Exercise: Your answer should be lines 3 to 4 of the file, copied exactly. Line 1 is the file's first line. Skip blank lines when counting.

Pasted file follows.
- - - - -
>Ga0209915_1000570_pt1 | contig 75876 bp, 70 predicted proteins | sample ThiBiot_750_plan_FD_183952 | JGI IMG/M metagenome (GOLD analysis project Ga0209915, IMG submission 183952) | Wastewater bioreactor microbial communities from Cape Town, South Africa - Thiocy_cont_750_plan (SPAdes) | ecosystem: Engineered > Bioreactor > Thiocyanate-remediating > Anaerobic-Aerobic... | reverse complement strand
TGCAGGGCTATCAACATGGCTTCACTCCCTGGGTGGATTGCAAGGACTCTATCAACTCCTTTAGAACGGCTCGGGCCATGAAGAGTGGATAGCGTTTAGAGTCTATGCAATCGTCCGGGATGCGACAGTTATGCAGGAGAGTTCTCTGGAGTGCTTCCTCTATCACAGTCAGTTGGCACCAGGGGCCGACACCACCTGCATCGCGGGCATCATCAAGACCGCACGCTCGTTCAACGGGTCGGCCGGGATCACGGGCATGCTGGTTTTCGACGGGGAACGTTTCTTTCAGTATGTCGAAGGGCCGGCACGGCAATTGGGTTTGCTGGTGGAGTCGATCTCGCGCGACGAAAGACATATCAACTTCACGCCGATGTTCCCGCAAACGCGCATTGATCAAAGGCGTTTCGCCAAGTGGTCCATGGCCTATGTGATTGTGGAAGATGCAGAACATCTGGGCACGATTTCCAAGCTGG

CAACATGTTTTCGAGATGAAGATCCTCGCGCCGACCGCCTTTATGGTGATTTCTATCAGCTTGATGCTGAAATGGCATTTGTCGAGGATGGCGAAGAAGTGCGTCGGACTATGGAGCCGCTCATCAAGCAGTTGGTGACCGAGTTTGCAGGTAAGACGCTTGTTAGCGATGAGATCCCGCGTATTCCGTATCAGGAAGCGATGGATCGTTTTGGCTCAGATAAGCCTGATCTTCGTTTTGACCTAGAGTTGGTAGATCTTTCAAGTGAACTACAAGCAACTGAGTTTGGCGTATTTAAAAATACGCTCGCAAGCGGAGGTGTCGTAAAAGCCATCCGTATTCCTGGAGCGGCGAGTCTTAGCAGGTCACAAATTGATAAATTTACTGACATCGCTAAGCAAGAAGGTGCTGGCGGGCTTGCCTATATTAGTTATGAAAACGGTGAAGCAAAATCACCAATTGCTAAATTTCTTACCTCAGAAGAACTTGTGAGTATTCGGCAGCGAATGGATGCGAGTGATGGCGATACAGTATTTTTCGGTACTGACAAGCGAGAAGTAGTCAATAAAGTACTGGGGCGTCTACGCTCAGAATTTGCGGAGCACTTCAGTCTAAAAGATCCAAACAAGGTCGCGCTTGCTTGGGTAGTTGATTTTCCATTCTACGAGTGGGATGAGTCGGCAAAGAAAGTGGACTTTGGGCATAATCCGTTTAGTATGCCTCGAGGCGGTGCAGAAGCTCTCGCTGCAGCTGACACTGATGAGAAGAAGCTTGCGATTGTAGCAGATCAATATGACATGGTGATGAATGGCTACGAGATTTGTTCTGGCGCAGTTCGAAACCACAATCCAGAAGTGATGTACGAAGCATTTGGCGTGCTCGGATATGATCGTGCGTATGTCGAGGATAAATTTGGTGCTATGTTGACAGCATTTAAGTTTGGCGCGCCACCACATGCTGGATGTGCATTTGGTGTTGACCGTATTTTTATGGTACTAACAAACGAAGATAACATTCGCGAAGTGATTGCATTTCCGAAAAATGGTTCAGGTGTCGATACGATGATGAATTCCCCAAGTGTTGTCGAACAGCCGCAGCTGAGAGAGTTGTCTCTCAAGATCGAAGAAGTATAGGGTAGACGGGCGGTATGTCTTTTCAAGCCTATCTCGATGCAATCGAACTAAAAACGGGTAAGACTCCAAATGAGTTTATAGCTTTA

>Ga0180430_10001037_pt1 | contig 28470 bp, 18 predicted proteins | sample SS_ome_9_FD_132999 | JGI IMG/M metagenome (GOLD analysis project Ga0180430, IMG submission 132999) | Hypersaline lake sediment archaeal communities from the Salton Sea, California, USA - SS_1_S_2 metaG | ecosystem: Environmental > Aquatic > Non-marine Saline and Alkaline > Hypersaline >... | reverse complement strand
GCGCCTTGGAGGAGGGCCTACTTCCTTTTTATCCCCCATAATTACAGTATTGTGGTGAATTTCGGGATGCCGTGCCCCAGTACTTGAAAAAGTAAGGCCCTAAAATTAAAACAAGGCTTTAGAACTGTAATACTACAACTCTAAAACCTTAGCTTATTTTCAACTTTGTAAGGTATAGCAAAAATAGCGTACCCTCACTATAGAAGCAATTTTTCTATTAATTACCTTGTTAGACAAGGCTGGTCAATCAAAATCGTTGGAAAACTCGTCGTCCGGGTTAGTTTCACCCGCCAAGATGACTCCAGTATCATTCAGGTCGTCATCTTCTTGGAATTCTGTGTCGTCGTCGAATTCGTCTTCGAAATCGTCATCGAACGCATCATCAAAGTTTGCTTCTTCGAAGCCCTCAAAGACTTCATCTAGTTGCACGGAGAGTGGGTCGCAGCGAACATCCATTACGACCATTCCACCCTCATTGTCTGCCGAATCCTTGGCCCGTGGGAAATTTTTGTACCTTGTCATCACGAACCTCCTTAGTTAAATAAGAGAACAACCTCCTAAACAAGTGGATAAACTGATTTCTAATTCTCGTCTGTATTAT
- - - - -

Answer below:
CAACATGTTTTCGAGATGAAGATCCTCGCGCCGACCGCCTTTATGGTGATTTCTATCAGCTTGATGCTGAAATGGCATTTGTCGAGGATGGCGAAGAAGTGCGTCGGACTATGGAGCCGCTCATCAAGCAGTTGGTGACCGAGTTTGCAGGTAAGACGCTTGTTAGCGATGAGATCCCGCGTATTCCGTATCAGGAAGCGATGGATCGTTTTGGCTCAGATAAGCCTGATCTTCGTTTTGACCTAGAGTTGGTAGATCTTTCAAGTGAACTACAAGCAACTGAGTTTGGCGTATTTAAAAATACGCTCGCAAGCGGAGGTGTCGTAAAAGCCATCCGTATTCCTGGAGCGGCGAGTCTTAGCAGGTCACAAATTGATAAATTTACTGACATCGCTAAGCAAGAAGGTGCTGGCGGGCTTGCCTATATTAGTTATGAAAACGGTGAAGCAAAATCACCAATTGCTAAATTTCTTACCTCAGAAGAACTTGTGAGTATTCGGCAGCGAATGGATGCGAGTGATGGCGATACAGTATTTTTCGGTACTGACAAGCGAGAAGTAGTCAATAAAGTACTGGGGCGTCTACGCTCAGAATTTGCGGAGCACTTCAGTCTAAAAGATCCAAACAAGGTCGCGCTTGCTTGGGTAGTTGATTTTCCATTCTACGAGTGGGATGAGTCGGCAAAGAAAGTGGACTTTGGGCATAATCCGTTTAGTATGCCTCGAGGCGGTGCAGAAGCTCTCGCTGCAGCTGACACTGATGAGAAGAAGCTTGCGATTGTAGCAGATCAATATGACATGGTGATGAATGGCTACGAGATTTGTTCTGGCGCAGTTCGAAACCACAATCCAGAAGTGATGTACGAAGCATTTGGCGTGCTCGGATATGATCGTGCGTATGTCGAGGATAAATTTGGTGCTATGTTGACAGCATTTAAGTTTGGCGCGCCACCACATGCTGGATGTGCATTTGGTGTTGACCGTATTTTTATGGTACTAACAAACGAAGATAACATTCGCGAAGTGATTGCATTTCCGAAAAATGGTTCAGGTGTCGATACGATGATGAATTCCCCAAGTGTTGTCGAACAGCCGCAGCTGAGAGAGTTGTCTCTCAAGATCGAAGAAGTATAGGGTAGACGGGCGGTATGTCTTTTCAAGCCTATCTCGATGCAATCGAACTAAAAACGGGTAAGACTCCAAATGAGTTTATAGCTTTA

>Ga0180430_10001037_pt1 | contig 28470 bp, 18 predicted proteins | sample SS_ome_9_FD_132999 | JGI IMG/M metagenome (GOLD analysis project Ga0180430, IMG submission 132999) | Hypersaline lake sediment archaeal communities from the Salton Sea, California, USA - SS_1_S_2 metaG | ecosystem: Environmental > Aquatic > Non-marine Saline and Alkaline > Hypersaline >... | reverse complement strand